Less than a month after Cobb County police officers shot and killed a Smyrna man’s chocolate lab named Luke, a near shooting took place yesterday in Kennesaw when police responded to an errant 911 call placed accidentally by a one year old child.
The incident happened Wednesday morning. A young mother, who wishes to remain anonymous, and her one year old daughter were playing outside in the backyard with their two labs who were tethered to the house. Unknown to the mother, police received a 911 call dialed from her phone by her one year old daughter. Upon arrival, the police officer walked into the backyard unannounced.
Just as most dogs would do, both dogs started barking at the officer and ran towards him. At this point the officer pulled his gun and cornered himself against the house. Instead of retreating back the way he came out of reach from the tethered dogs he started yelling, “Call him off! Call him off or he’s dead!” Once the first lab was pulled away, the second chocolate lab started to approach the officer happily wagging her tail. The officer turned his gun, pointing it to the chocolate lab’s head. The mother pleaded, “Please don’t shoot! She’s not aggressive at all!” Luckily for the mother, her daughter, and the two dogs the officer did not shoot, but came very close to doing so.
All of this happened in front of the mother with her one year old daughter in her arms 15 feet away. The police officer entered the property unannounced, was in no immediate danger, pulled his service weapon out with no regard to the safety of the mother or her daughter, and put several lives at risk. Had the officer simply moved backwards from the way he came out of reach of the tether the dogs were tied to, he could have easily called the mother over to him without putting anyone in danger. Instead we had a near shooting of another dog in Cobb County by police less than a month after a fatal dog shooting in Smyrna. It is clearly obvious that police officers in Cobb County receive no training on how to recognize animals that pose a threat versus those that do not pose a threat. This is somewhat common throughout the country, but things are starting to change.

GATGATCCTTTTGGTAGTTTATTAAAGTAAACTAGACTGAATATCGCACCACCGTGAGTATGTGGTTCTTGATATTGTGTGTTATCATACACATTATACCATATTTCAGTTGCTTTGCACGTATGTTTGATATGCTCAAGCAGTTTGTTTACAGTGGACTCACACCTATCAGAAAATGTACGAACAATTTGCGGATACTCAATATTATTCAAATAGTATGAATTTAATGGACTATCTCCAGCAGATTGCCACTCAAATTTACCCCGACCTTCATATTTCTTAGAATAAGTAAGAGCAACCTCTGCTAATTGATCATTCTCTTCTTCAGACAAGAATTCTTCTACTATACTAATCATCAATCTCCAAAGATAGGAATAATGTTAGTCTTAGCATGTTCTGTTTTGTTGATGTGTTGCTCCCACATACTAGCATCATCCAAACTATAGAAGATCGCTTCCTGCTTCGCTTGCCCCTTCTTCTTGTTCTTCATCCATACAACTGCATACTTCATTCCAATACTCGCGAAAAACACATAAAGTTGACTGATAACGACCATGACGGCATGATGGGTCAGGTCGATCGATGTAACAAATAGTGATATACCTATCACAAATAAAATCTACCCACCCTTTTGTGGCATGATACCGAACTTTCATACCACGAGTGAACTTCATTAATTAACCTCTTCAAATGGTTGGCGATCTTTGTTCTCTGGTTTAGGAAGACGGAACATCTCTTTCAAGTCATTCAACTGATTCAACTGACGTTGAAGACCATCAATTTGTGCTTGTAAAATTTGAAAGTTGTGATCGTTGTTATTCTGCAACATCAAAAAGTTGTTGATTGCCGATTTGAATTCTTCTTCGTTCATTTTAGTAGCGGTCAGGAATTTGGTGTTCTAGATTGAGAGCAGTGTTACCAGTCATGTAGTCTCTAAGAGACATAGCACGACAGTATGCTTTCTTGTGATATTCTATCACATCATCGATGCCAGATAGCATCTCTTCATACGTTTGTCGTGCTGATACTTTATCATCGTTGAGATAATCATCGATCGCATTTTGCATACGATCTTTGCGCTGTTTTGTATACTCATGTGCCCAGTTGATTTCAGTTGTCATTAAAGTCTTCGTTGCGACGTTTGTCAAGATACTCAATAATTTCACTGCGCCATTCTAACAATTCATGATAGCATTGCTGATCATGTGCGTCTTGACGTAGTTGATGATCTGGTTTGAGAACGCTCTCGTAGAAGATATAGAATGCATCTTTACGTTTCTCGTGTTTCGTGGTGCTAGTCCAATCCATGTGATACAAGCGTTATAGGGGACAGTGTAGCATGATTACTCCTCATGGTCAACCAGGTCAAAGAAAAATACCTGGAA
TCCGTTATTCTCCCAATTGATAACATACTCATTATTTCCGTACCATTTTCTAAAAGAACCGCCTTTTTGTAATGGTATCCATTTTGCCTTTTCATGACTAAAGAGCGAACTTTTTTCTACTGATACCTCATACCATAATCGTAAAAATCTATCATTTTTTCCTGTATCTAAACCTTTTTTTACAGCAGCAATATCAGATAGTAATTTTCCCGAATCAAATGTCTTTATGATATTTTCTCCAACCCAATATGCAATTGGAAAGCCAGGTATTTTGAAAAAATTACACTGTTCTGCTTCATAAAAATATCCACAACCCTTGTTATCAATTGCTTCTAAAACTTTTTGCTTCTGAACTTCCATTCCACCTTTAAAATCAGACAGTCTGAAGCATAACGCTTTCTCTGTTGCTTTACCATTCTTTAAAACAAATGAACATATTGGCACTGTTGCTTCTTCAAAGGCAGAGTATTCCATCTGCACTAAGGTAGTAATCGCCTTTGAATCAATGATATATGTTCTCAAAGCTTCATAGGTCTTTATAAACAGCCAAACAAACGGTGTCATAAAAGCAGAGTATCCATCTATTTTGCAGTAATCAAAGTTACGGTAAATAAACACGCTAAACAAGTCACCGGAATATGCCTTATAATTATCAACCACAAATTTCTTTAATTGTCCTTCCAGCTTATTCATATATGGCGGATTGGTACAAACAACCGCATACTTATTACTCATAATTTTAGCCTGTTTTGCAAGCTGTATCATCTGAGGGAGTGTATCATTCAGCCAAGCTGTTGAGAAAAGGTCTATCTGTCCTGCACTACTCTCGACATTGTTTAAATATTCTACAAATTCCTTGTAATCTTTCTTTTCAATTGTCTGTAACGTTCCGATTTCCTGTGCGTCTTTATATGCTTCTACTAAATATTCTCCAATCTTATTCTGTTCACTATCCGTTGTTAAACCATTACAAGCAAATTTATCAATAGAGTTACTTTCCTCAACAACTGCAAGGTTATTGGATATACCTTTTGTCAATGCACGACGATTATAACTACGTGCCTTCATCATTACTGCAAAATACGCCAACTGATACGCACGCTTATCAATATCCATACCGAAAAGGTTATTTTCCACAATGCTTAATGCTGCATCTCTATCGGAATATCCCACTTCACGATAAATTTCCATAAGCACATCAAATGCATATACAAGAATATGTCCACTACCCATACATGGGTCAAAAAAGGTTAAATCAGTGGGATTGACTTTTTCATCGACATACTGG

One major case that received a lot of attention happened in Maryland when police raided the house of the Mayor of Berwyn Heights, Cheye Calvo. The botched drug raid lead to Calvo’s two labrador retrievers being shot dead by SWAT team members. While the Calvo’s were cleared of any wrong doing, they filed suit against the department and the SWAT team members. The suit was settled out of court in 2011 for an undisclosed monetary amount and reforms to SWAT procedures. Another recent case in Frederick, Maryland resulted a jury awarding $620,000 to a couple who’s labrador retriever was shot by a local sheriff’s deputy.
It is cases like these has police departments changing their training procedures. In the city of Austin Texas, Assistant Chief of Police David Carter has enacted new police policy on when deadly force can be used against animals. In addition to the new policy, officers will receive training on how to read the body language of animals to help determine if they are a threat or not.
This is a start in the right direction and at minimum, Cobb County Chief of Police John Houser needs to get on the phone and call Assistant Chief of Police David Carter in Austin Texas to discuss their new policy so that it can be implemented here. I would have thought after the incident in September when Cobb police shot and killed Robby King’s chocolate lab that police would have been a little bit more sensitive and received some sort of briefing on how to interact with animals. Apparently that is not the case.
While it is hard to say whether or not cases like these are on the rise, it does appear that way. Unfortunately, police departments are reluctant to release data on these incidents so determining whether not there is an increase in these incidents is very difficult. Even without the data, these incidents need to decrease substantially. By requiring just a little bit of extra training and changing policy to make the use of deadly force the last resort, I believe these cases can be reduced drastically.